At the same time, many plans are currently experiencing sustainability challenges, due not only to market forces but also to demographic changes. With employee contributions in some plans scheduled to increase to more than 13 per cent of salary, many employees have also expressed a desire to limit future contribution increases. Strong action today will limit taxpayer exposure to pension expense, protect priority public services such as health care and education, and put pensions on a sustainable track for the future.
In this Budget, the government is taking action to make public-sector pensions more affordable for taxpayers and sustainable for pension plan members.
Most of the largest Ontario public-sector pension plans are jointly sponsored. These plans are unique in that they are jointly governed by employees and employers and both have agreed to share the risks of funding shortfalls. These large pension plans account for almost 80 per cent of the Province’s direct pension expense.
The government recognizes the demographic and financial market challenges facing these plans and will consult on measures that would help make them sustainable and affordable for members as well as all Ontarians. To meet this goal, the government proposes to focus on ensuring that measures used to improve plan funding do not add to employer and taxpayer expense, beyond what has already been agreed to. The government also wishes to ensure that all jointly sponsored plans move to 50–50 funding between employers and employees.
Following consultations, the government will introduce appropriate legislation to help achieve these objectives. The government will consult with its partners to develop a legislative framework involving the following parameters:
Many Ontario public-sector employees, particularly in the university and electricity sectors, are members of single-employer pension plans. Under these plans, the employer is solely responsible for funding shortfalls. Employers typically contribute more than plan members — in some cases, two or three times more. When these plans are in deficit, as many of them are today, the difference between employee and employer pension costs grows even wider.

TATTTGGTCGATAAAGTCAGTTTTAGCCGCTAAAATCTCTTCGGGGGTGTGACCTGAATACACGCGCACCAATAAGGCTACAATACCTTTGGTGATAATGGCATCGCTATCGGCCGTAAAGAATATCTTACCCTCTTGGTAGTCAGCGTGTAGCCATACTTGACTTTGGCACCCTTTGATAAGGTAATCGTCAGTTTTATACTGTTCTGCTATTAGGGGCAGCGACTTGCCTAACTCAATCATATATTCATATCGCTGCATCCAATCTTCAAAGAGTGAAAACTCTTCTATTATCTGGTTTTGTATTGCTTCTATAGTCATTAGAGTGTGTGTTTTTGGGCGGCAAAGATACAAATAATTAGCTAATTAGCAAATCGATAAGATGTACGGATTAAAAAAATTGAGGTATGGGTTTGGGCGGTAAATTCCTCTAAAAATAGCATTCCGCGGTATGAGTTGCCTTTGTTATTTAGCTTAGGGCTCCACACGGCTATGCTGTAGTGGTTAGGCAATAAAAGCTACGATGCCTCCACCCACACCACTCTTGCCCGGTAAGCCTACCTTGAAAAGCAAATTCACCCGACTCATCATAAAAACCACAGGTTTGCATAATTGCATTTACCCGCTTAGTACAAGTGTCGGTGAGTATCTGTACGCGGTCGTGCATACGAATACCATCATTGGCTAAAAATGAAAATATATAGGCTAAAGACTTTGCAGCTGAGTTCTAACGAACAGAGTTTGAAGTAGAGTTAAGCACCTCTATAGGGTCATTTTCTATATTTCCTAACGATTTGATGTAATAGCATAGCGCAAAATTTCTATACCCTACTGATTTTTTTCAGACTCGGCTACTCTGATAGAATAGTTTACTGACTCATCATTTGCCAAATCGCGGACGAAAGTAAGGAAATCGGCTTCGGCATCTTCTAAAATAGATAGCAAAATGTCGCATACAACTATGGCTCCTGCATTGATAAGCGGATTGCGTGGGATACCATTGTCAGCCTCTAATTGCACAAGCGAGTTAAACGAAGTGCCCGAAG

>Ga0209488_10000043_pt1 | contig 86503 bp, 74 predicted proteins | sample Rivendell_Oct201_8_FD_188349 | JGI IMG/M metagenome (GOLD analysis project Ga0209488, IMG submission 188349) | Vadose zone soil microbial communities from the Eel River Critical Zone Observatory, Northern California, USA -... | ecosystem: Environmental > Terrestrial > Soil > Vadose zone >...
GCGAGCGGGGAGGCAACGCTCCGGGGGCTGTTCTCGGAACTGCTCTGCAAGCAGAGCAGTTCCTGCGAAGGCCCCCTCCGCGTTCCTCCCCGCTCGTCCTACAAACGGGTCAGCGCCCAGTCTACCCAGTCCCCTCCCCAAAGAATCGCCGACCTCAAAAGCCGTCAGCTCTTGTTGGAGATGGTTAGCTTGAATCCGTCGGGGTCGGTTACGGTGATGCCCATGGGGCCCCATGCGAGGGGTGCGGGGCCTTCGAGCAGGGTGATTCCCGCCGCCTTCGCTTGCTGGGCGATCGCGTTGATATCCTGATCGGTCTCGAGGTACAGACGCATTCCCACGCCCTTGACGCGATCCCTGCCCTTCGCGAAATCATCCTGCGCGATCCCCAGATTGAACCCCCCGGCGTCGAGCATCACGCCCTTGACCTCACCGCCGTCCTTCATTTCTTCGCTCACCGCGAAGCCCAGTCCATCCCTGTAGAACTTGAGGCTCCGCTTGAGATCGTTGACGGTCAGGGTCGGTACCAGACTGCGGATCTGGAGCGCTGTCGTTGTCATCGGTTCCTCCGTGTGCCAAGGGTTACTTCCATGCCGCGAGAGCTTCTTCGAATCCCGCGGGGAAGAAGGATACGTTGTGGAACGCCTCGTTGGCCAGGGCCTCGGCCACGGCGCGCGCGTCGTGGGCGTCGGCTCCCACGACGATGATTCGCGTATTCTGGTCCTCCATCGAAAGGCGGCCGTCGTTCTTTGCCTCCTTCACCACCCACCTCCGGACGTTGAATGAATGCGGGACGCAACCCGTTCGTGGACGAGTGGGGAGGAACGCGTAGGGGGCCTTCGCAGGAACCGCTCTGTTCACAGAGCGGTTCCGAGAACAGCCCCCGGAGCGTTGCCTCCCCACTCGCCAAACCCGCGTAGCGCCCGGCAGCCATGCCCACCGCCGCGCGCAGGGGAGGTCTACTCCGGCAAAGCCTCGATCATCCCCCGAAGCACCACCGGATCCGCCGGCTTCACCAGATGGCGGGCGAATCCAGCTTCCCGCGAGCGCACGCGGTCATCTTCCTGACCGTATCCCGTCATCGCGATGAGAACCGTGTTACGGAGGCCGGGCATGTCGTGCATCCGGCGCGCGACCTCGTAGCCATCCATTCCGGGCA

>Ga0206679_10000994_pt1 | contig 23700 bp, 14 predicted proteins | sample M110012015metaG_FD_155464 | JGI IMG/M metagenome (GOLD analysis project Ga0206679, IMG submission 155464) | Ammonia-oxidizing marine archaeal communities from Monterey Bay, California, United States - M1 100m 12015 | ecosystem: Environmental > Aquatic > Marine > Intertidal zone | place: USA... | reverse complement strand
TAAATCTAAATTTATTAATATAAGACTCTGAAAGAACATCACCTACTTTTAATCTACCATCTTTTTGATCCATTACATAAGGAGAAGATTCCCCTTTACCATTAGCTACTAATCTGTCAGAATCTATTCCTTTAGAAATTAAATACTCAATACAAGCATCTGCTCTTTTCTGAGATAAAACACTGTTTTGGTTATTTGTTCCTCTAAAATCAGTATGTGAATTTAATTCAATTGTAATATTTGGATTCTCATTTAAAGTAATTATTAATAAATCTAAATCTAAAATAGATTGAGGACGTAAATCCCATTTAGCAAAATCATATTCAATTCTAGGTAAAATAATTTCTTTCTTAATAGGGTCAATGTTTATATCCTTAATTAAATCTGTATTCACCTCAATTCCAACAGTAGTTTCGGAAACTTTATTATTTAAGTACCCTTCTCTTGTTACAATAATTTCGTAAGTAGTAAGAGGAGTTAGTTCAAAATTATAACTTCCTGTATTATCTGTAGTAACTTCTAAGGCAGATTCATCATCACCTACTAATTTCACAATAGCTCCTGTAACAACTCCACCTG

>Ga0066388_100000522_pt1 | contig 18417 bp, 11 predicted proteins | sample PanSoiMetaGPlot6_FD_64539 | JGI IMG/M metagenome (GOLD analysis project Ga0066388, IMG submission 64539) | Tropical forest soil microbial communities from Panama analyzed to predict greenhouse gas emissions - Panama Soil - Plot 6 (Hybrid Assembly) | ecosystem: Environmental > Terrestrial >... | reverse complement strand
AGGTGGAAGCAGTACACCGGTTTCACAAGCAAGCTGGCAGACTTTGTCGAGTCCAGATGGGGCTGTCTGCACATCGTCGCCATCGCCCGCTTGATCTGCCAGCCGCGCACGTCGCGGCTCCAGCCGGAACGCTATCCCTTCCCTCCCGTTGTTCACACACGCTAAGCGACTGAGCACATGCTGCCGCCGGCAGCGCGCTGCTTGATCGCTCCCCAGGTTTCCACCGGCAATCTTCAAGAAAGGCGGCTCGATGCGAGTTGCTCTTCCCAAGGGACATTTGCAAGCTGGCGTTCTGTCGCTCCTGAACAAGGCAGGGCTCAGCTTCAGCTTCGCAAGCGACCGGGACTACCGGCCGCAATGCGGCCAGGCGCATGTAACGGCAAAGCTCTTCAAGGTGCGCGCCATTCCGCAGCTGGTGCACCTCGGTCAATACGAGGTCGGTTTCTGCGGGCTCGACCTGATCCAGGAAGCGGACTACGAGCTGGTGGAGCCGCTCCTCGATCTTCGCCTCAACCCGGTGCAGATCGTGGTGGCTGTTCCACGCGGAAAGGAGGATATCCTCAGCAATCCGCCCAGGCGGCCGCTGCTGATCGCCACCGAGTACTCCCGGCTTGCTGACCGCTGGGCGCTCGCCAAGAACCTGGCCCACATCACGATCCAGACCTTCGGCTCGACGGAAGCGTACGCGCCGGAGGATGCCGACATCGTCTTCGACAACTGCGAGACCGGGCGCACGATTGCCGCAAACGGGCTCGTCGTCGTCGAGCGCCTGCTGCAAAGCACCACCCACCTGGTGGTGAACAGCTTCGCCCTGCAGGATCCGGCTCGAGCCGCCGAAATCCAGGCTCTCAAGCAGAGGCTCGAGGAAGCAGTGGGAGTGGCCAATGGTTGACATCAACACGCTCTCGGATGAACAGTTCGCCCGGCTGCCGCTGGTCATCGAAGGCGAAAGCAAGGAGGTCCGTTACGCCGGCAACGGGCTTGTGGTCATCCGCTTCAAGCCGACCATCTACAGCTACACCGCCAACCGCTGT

As with jointly sponsored pension plans, the government believes that single-employer public-sector plan members should share the ongoing cost of their pension benefits equally with the employer. These increasing employer pension costs are absorbing funding that is critically needed for public services. The government will consider a variety of tools to enhance the sustainability of single-employer public-sector pension plans, while freeing up funds for public services. The government
A strong pension system also means maximizing the effectiveness of asset management. Ontario’s large pension plans are internationally recognized for their cost-effective, professional approach to investment. The Ontario Teachers’ Pension Plan was an early adopter of the model wherein a fund invests directly and manages its portfolio internally. Over the past decade, the plan has had the highest total returns of the 330 largest public- and private-sector pension funds in the world.
Many studies show the benefits of scale in pension plan management. Although most public-sector pensions in Ontario are held in larger funds, a large number of pension plans lack the scale that experts say is required to optimize investment returns. For example, the 20 publicly funded universities in Ontario have more than 25 pension plans.
A recent study from the International Centre for Pension Management suggested that large plans outperform smaller plans by between 43 and 50 basis points per year.
The government intends to introduce framework legislation in the fall of 2012 that would pool investment management functions of smaller public-sector pension plans in Ontario. Under this framework, management of assets could be transferred to a new entity or to an existing large public-sector fund. The government will appoint an adviser to develop the framework, working with affected stakeholders and building on Ontario’s internationally recognized model for pension plan management.
The government is continuing to take action to manage compensation costs by proposing to extend the pay freeze for executives at Ontario’s hospitals, colleges, universities, school boards and agencies for another two years. This would mean their pay will have been frozen for four years.